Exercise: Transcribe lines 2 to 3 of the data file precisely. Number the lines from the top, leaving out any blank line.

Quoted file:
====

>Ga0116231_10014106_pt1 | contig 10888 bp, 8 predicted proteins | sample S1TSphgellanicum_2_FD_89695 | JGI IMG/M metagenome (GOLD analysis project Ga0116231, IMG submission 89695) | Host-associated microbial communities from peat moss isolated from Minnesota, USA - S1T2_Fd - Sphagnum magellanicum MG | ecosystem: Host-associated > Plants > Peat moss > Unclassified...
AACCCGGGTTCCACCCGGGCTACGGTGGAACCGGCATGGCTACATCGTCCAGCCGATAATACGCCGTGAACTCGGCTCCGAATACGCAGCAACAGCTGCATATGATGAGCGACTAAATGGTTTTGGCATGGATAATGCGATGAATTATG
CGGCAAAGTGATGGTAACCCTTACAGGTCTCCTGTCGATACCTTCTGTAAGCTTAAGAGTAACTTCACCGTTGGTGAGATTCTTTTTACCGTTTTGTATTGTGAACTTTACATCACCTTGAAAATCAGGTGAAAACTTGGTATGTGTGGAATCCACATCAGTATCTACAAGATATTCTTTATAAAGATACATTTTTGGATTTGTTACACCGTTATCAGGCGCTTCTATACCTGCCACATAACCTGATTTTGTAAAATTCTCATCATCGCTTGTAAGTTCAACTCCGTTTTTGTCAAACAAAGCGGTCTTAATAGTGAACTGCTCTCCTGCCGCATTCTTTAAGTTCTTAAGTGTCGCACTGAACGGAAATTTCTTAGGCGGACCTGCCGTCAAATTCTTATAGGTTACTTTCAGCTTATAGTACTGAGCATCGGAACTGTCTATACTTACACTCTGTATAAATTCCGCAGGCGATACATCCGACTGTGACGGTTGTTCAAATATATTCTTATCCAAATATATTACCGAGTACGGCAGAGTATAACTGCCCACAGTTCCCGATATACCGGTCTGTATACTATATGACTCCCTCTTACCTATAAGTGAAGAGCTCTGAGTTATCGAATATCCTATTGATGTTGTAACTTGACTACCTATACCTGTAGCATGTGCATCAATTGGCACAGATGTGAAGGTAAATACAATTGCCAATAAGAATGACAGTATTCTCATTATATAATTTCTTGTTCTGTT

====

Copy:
AACCCGGGTTCCACCCGGGCTACGGTGGAACCGGCATGGCTACATCGTCCAGCCGATAATACGCCGTGAACTCGGCTCCGAATACGCAGCAACAGCTGCATATGATGAGCGACTAAATGGTTTTGGCATGGATAATGCGATGAATTATG
CGGCAAAGTGATGGTAACCCTTACAGGTCTCCTGTCGATACCTTCTGTAAGCTTAAGAGTAACTTCACCGTTGGTGAGATTCTTTTTACCGTTTTGTATTGTGAACTTTACATCACCTTGAAAATCAGGTGAAAACTTGGTATGTGTGGAATCCACATCAGTATCTACAAGATATTCTTTATAAAGATACATTTTTGGATTTGTTACACCGTTATCAGGCGCTTCTATACCTGCCACATAACCTGATTTTGTAAAATTCTCATCATCGCTTGTAAGTTCAACTCCGTTTTTGTCAAACAAAGCGGTCTTAATAGTGAACTGCTCTCCTGCCGCATTCTTTAAGTTCTTAAGTGTCGCACTGAACGGAAATTTCTTAGGCGGACCTGCCGTCAAATTCTTATAGGTTACTTTCAGCTTATAGTACTGAGCATCGGAACTGTCTATACTTACACTCTGTATAAATTCCGCAGGCGATACATCCGACTGTGACGGTTGTTCAAATATATTCTTATCCAAATATATTACCGAGTACGGCAGAGTATAACTGCCCACAGTTCCCGATATACCGGTCTGTATACTATATGACTCCCTCTTACCTATAAGTGAAGAGCTCTGAGTTATCGAATATCCTATTGATGTTGTAACTTGACTACCTATACCTGTAGCATGTGCATCAATTGGCACAGATGTGAAGGTAAATACAATTGCCAATAAGAATGACAGTATTCTCATTATATAATTTCTTGTTCTGTT